About the series
As you know, we at Humans in the Loop have a great love and appreciation of a well-designed annotation tool. After the great feedback on the reviews we published of our the best platforms on the market here and here, we decided that it’s time for a deep dive in some of our all-time favorites!
This article is the third review in our series of 10 reviews. The first two on Supervise.ly and Trainingdata.io can be found here and here. which will be published each week. Soon we will be uploading the links to the other articles as they are released.
The whole series is based on the premise of transparency and honesty and none of these reviews are sponsored. They are just our way to give props to the best teams out there working on making annotation easier for AI teams, and to share some of the know-how that we have been accumulating over the past few years as a professional annotation company.
As in previous reviews, our parameters are:
- project management
If you have additional questions or want to get in touch with us to beta test or feature your tool in an upcoming article, feel free to email us at firstname.lastname@example.org!
Superannotate is a venture of a team of computer vision PhDs, engineers and developers which was created as a simple tool for semantic segmentation. The real boost for it came after it was accepted to Berkeley’s Skydeck Accelerator Program.
Given the team’s academic background, they have recently partnered with OpenCV to release their entire desktop app for free so as to support research. For commercial projects, the first 100 images are free, after which paid versions start with Starter (up to 10.000 images), Pro (unlimited images), and Enterprise (unlimited, custom).
Annotate.online provides for both pixel-wise as well as vector annotations with all range of tools such as polygons, bounding boxes, brushes, cuboids, polylines, ellipses, points and keypoints. The platform allows for keypoints templates to be set up for annotators to follow (e.g. the same sequence of keypoints that have to be marked on human figures on each image).
The same type of templates can be created for objects of different classes as well using the ‘Workflow’ feature. It allows for the annotator to automatically change classes as they move forward in the annotation process following a predetermined sequence of steps.
Having successfully delivered annotation projects themselves, Superannotate has created the platform with tons of small tricks that make all the difference from an annotator standpoint. For example, when a user is drawing an object close to the edge of the image, it automatically sets its coordinate as 0, avoiding thin annotated stretches along the image edge which appear in other tools. Another such trick is the “eyedropper” which easily copies properties from one object to the other.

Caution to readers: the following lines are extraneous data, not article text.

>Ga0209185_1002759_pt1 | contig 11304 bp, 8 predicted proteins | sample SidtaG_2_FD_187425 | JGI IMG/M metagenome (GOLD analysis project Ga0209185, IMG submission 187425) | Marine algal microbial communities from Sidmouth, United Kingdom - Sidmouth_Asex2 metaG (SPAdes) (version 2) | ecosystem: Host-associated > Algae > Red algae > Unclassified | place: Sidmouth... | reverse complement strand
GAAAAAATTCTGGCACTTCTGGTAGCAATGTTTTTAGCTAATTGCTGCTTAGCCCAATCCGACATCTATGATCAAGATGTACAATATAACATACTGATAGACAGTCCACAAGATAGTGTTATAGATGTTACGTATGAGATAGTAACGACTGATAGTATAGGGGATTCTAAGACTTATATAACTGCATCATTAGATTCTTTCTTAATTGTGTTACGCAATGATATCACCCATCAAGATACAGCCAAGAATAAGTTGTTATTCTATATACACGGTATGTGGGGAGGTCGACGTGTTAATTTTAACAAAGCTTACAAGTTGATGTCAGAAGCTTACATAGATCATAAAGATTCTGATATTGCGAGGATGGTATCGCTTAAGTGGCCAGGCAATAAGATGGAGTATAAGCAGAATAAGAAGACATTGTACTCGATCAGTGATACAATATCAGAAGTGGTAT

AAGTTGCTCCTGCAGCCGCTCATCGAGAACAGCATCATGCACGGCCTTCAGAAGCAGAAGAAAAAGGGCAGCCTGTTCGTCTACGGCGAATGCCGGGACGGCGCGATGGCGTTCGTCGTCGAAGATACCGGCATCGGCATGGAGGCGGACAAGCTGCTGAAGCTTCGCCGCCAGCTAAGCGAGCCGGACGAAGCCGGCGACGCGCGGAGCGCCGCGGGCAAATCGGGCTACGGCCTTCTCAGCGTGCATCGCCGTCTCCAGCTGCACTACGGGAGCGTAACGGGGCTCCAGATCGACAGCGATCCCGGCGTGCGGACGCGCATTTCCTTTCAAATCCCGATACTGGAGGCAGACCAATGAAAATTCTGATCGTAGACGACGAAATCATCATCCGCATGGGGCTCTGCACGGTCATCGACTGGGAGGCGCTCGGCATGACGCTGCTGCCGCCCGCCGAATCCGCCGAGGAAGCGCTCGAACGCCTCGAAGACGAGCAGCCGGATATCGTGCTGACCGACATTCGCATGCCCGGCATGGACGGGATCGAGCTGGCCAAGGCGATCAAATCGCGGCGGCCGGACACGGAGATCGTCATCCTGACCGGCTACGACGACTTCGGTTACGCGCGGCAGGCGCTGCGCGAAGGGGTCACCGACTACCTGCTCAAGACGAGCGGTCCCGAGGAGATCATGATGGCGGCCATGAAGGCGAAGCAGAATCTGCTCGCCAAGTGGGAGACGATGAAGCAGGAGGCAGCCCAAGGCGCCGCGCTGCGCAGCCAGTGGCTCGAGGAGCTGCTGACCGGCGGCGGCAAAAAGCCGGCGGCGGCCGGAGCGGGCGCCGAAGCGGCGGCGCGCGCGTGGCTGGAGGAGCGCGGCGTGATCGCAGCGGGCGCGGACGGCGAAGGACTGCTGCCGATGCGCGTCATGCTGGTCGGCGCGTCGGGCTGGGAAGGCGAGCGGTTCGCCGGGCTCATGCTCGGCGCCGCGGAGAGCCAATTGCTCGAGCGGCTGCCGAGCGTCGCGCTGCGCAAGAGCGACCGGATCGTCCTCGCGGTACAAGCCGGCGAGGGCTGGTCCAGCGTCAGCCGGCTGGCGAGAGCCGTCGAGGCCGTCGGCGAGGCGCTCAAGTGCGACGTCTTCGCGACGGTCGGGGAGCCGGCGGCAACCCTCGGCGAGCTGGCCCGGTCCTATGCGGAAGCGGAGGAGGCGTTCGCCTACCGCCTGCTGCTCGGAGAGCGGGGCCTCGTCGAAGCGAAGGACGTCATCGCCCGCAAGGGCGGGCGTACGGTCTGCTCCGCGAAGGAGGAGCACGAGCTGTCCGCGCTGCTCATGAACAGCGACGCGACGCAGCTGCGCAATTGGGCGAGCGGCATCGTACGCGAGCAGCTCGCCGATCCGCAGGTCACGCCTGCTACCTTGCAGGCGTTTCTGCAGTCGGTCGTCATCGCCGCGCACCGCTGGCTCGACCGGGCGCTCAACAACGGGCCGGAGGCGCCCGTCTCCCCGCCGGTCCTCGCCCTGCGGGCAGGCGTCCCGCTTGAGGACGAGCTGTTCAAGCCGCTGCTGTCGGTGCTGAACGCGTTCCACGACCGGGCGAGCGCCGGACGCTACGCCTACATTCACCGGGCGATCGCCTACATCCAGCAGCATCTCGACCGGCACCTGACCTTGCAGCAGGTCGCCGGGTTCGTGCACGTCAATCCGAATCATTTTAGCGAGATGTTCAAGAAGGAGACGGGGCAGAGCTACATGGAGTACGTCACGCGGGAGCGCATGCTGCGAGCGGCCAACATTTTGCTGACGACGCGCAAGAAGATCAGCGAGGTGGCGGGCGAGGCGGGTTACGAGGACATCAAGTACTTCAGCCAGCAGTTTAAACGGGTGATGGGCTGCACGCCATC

The tool supports uploading and downloading images from an S3 Bucket and Command Line Interface as well besides the device and Google storage. The downloads come in the form of JSON files with coordinates + fused semantic masks + a blue map of the separate instances. Classes can be added manually, or as a JSON file.
In terms of team management, the ‘Analytics’ feature is quite handy because it not only provides information about the project as a whole and the target achieved, but also about individual annotators’ efficiency. It keeps account of their rate of work i.e. number of instances and images completed per hour which encourages both quality and accountability for the work.
The labeling platform allows a supervisor to annotate a few images in a project and ‘pin’ them. Thus, creating an instruction for other annotators within a team. Another team member can use the ‘image filter’ feature to find the pinned image and use it as a ‘gold standard’ of what the annotation needs to look like. Filters can also be used to select images by name, assignee, annotation status, or prediction status.
Images can be assigned to team members for annotation and for QA, and supervisors can reject or decline images for further corrections with comments. If the supervisor and the annotator don’t reach a consensus, the case can be escalated to an admin – a great feature for solving team debates about edge cases!
A similar automation feature that we are expecting to be released in the near future is Active learning within the tool itself. So, as Superannotate is preparing for new developments in the upcoming months, we will be following their updates!
Hope this was helpful! If you are working on an AI project and are currently reviewing which tool might be the most appropriate for it, get in touch with us and we would be happy to have a call and advise you on the best way to build your pipeline.